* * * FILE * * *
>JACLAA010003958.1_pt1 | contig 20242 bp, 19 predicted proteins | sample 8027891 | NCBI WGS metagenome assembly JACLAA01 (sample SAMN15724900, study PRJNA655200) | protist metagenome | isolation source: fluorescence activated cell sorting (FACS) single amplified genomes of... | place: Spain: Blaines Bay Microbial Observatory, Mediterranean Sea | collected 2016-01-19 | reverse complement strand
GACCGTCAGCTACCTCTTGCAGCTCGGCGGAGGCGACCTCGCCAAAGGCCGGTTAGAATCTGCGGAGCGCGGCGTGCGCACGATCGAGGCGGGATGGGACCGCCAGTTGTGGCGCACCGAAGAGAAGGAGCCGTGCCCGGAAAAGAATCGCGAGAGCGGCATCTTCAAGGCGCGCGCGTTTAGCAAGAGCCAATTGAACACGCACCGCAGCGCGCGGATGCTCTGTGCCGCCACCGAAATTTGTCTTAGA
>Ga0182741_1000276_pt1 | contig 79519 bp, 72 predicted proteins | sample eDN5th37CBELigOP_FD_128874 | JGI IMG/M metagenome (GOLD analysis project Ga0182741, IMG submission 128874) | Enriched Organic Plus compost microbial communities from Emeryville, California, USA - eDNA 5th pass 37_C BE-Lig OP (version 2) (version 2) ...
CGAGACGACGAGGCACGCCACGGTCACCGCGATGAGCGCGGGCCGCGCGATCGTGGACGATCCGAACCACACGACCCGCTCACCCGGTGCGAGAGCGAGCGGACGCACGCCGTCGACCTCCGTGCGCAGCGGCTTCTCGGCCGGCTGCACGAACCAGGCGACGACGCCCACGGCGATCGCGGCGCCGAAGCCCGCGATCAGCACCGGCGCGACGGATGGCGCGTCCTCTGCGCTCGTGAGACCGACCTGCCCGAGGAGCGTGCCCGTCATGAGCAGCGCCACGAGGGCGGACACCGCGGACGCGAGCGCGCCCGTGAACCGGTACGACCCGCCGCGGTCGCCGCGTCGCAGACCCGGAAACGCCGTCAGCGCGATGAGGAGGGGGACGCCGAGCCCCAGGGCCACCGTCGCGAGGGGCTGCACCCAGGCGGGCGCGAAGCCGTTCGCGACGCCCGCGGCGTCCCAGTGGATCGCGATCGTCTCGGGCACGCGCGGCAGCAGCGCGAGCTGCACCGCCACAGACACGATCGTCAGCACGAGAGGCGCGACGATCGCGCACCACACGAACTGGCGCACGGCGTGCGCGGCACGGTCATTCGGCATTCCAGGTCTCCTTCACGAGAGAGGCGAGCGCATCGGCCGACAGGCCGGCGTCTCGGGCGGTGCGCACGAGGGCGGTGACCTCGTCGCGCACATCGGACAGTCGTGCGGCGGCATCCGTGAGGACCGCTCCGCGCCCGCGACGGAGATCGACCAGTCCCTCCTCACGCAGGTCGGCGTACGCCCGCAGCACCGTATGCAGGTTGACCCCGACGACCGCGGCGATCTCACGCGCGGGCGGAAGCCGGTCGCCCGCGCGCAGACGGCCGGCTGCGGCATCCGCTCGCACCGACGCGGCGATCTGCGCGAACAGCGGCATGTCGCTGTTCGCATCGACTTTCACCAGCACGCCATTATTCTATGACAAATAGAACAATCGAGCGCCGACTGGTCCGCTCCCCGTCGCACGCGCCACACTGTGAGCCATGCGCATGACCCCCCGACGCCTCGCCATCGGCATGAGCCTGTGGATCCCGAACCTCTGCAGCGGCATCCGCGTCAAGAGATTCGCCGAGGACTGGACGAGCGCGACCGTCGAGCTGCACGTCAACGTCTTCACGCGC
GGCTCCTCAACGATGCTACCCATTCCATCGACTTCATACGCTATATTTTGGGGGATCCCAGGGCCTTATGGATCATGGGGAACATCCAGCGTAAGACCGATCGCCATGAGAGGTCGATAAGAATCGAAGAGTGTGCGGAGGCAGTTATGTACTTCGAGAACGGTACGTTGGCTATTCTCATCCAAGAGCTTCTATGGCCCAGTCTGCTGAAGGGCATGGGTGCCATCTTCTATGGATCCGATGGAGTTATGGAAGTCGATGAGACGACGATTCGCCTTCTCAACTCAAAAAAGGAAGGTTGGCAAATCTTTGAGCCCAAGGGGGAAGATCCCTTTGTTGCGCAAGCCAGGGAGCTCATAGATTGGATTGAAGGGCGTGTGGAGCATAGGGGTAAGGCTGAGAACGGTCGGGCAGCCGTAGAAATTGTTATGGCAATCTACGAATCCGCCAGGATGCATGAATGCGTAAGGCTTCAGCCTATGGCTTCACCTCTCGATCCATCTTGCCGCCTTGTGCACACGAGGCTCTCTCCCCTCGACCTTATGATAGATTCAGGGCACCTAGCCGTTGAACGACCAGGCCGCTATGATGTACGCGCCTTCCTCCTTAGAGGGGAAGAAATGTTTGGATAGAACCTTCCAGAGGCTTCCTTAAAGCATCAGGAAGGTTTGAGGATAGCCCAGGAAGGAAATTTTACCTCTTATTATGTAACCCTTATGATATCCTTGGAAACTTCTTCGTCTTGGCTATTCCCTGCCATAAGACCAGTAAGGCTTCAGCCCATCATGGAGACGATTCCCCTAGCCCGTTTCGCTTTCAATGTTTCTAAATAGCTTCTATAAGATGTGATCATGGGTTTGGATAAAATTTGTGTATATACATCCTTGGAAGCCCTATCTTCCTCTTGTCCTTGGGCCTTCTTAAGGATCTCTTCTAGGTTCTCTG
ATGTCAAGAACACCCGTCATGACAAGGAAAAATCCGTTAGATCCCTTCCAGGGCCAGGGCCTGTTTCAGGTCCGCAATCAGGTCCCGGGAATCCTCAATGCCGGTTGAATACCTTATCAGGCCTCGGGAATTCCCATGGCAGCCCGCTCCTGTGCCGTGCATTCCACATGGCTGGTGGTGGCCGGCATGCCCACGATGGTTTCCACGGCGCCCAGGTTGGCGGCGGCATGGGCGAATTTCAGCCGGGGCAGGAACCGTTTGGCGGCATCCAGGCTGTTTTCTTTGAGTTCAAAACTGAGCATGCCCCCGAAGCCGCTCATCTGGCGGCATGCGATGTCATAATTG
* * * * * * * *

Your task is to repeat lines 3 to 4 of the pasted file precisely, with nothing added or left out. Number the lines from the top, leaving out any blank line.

>Ga0182741_1000276_pt1 | contig 79519 bp, 72 predicted proteins | sample eDN5th37CBELigOP_FD_128874 | JGI IMG/M metagenome (GOLD analysis project Ga0182741, IMG submission 128874) | Enriched Organic Plus compost microbial communities from Emeryville, California, USA - eDNA 5th pass 37_C BE-Lig OP (version 2) (version 2) ...
CGAGACGACGAGGCACGCCACGGTCACCGCGATGAGCGCGGGCCGCGCGATCGTGGACGATCCGAACCACACGACCCGCTCACCCGGTGCGAGAGCGAGCGGACGCACGCCGTCGACCTCCGTGCGCAGCGGCTTCTCGGCCGGCTGCACGAACCAGGCGACGACGCCCACGGCGATCGCGGCGCCGAAGCCCGCGATCAGCACCGGCGCGACGGATGGCGCGTCCTCTGCGCTCGTGAGACCGACCTGCCCGAGGAGCGTGCCCGTCATGAGCAGCGCCACGAGGGCGGACACCGCGGACGCGAGCGCGCCCGTGAACCGGTACGACCCGCCGCGGTCGCCGCGTCGCAGACCCGGAAACGCCGTCAGCGCGATGAGGAGGGGGACGCCGAGCCCCAGGGCCACCGTCGCGAGGGGCTGCACCCAGGCGGGCGCGAAGCCGTTCGCGACGCCCGCGGCGTCCCAGTGGATCGCGATCGTCTCGGGCACGCGCGGCAGCAGCGCGAGCTGCACCGCCACAGACACGATCGTCAGCACGAGAGGCGCGACGATCGCGCACCACACGAACTGGCGCACGGCGTGCGCGGCACGGTCATTCGGCATTCCAGGTCTCCTTCACGAGAGAGGCGAGCGCATCGGCCGACAGGCCGGCGTCTCGGGCGGTGCGCACGAGGGCGGTGACCTCGTCGCGCACATCGGACAGTCGTGCGGCGGCATCCGTGAGGACCGCTCCGCGCCCGCGACGGAGATCGACCAGTCCCTCCTCACGCAGGTCGGCGTACGCCCGCAGCACCGTATGCAGGTTGACCCCGACGACCGCGGCGATCTCACGCGCGGGCGGAAGCCGGTCGCCCGCGCGCAGACGGCCGGCTGCGGCATCCGCTCGCACCGACGCGGCGATCTGCGCGAACAGCGGCATGTCGCTGTTCGCATCGACTTTCACCAGCACGCCATTATTCTATGACAAATAGAACAATCGAGCGCCGACTGGTCCGCTCCCCGTCGCACGCGCCACACTGTGAGCCATGCGCATGACCCCCCGACGCCTCGCCATCGGCATGAGCCTGTGGATCCCGAACCTCTGCAGCGGCATCCGCGTCAAGAGATTCGCCGAGGACTGGACGAGCGCGACCGTCGAGCTGCACGTCAACGTCTTCACGCGC